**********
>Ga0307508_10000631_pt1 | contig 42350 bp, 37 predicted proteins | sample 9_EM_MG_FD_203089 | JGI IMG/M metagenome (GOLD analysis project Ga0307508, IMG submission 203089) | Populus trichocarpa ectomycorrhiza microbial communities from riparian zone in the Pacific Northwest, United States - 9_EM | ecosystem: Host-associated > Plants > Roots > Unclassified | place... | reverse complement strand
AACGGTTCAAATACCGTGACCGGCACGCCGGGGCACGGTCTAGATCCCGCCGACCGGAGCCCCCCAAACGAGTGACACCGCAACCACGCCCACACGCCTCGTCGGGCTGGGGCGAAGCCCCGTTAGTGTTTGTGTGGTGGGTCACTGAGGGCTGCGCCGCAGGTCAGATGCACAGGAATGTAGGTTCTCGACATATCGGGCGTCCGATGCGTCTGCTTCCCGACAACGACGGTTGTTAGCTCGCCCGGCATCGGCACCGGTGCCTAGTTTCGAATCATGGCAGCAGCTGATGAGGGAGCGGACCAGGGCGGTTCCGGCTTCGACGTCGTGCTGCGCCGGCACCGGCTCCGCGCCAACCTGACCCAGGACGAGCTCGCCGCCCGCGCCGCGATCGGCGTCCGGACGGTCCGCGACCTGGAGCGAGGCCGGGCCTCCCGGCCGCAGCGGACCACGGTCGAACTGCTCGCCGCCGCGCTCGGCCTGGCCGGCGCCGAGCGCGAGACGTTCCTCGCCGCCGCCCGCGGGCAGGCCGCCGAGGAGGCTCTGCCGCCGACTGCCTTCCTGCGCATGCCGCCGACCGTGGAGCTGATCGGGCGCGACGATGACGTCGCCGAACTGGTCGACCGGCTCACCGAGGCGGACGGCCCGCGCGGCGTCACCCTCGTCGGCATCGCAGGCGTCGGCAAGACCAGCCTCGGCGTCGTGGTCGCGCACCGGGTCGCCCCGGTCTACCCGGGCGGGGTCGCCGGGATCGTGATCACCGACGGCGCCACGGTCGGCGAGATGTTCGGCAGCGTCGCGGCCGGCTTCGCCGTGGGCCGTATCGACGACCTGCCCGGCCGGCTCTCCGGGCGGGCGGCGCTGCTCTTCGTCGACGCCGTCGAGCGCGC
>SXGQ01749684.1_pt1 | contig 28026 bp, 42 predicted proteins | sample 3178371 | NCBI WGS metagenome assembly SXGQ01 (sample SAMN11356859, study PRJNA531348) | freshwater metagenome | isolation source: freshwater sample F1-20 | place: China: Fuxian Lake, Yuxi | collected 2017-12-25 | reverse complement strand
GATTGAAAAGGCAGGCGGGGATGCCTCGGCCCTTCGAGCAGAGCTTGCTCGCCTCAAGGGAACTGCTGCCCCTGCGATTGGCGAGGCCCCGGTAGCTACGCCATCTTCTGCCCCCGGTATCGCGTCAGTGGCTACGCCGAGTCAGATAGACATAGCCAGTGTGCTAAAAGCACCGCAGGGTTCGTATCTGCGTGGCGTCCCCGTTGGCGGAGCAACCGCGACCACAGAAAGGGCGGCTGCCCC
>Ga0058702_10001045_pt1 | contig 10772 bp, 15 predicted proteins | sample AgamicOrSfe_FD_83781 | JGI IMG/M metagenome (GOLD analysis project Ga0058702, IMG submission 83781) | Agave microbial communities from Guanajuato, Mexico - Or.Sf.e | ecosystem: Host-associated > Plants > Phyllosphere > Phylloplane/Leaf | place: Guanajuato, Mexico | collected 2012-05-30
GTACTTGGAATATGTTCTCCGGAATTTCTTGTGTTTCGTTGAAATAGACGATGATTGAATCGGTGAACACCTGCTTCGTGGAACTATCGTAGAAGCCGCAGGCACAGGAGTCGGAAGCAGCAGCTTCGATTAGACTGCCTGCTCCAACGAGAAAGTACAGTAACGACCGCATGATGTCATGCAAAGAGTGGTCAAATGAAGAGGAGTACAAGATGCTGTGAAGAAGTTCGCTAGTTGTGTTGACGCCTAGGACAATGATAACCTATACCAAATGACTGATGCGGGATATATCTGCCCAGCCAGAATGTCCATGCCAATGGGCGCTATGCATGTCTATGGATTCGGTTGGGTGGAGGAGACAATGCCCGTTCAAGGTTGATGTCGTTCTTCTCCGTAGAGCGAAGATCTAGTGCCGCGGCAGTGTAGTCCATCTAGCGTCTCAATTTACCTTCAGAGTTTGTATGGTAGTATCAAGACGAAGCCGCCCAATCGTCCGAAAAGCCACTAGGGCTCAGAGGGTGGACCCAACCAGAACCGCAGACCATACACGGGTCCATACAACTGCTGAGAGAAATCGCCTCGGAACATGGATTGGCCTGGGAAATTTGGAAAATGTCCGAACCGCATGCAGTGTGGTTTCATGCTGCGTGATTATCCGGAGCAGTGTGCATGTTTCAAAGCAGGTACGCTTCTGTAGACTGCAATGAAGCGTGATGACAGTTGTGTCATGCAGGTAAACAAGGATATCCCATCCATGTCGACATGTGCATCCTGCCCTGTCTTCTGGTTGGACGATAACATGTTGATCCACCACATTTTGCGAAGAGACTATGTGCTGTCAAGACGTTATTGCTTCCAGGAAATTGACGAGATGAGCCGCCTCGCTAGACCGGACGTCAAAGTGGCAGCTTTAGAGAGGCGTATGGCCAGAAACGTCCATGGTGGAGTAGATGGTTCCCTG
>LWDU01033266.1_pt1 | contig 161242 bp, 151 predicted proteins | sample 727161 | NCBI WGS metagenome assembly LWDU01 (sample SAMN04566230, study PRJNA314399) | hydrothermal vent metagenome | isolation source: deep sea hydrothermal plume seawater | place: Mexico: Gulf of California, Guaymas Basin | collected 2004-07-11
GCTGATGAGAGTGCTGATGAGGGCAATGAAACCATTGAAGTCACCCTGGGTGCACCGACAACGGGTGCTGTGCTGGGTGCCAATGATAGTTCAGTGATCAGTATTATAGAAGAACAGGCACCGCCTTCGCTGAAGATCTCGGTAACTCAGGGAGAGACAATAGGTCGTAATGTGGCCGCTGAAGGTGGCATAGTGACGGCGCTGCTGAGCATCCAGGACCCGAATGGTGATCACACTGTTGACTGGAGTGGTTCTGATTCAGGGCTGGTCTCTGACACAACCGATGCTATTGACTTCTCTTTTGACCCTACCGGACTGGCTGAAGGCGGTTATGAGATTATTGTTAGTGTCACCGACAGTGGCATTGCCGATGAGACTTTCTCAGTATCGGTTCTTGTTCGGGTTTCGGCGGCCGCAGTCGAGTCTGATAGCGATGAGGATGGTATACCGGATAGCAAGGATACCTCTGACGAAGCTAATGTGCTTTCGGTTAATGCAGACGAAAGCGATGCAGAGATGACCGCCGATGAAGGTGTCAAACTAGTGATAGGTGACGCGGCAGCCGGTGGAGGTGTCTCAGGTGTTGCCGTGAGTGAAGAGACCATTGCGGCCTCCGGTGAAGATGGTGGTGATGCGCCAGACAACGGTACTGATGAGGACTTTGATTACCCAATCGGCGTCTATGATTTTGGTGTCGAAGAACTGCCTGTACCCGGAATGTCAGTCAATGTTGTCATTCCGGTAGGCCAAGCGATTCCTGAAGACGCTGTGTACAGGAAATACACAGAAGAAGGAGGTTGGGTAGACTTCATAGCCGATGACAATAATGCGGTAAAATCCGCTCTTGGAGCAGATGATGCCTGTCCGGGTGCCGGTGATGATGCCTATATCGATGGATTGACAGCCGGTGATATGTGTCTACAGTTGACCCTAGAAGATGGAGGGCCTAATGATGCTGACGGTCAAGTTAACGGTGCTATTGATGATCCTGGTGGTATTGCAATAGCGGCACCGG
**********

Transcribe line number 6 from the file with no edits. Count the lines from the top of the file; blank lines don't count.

GTACTTGGAATATGTTCTCCGGAATTTCTTGTGTTTCGTTGAAATAGACGATGATTGAATCGGTGAACACCTGCTTCGTGGAACTATCGTAGAAGCCGCAGGCACAGGAGTCGGAAGCAGCAGCTTCGATTAGACTGCCTGCTCCAACGAGAAAGTACAGTAACGACCGCATGATGTCATGCAAAGAGTGGTCAAATGAAGAGGAGTACAAGATGCTGTGAAGAAGTTCGCTAGTTGTGTTGACGCCTAGGACAATGATAACCTATACCAAATGACTGATGCGGGATATATCTGCCCAGCCAGAATGTCCATGCCAATGGGCGCTATGCATGTCTATGGATTCGGTTGGGTGGAGGAGACAATGCCCGTTCAAGGTTGATGTCGTTCTTCTCCGTAGAGCGAAGATCTAGTGCCGCGGCAGTGTAGTCCATCTAGCGTCTCAATTTACCTTCAGAGTTTGTATGGTAGTATCAAGACGAAGCCGCCCAATCGTCCGAAAAGCCACTAGGGCTCAGAGGGTGGACCCAACCAGAACCGCAGACCATACACGGGTCCATACAACTGCTGAGAGAAATCGCCTCGGAACATGGATTGGCCTGGGAAATTTGGAAAATGTCCGAACCGCATGCAGTGTGGTTTCATGCTGCGTGATTATCCGGAGCAGTGTGCATGTTTCAAAGCAGGTACGCTTCTGTAGACTGCAATGAAGCGTGATGACAGTTGTGTCATGCAGGTAAACAAGGATATCCCATCCATGTCGACATGTGCATCCTGCCCTGTCTTCTGGTTGGACGATAACATGTTGATCCACCACATTTTGCGAAGAGACTATGTGCTGTCAAGACGTTATTGCTTCCAGGAAATTGACGAGATGAGCCGCCTCGCTAGACCGGACGTCAAAGTGGCAGCTTTAGAGAGGCGTATGGCCAGAAACGTCCATGGTGGAGTAGATGGTTCCCTG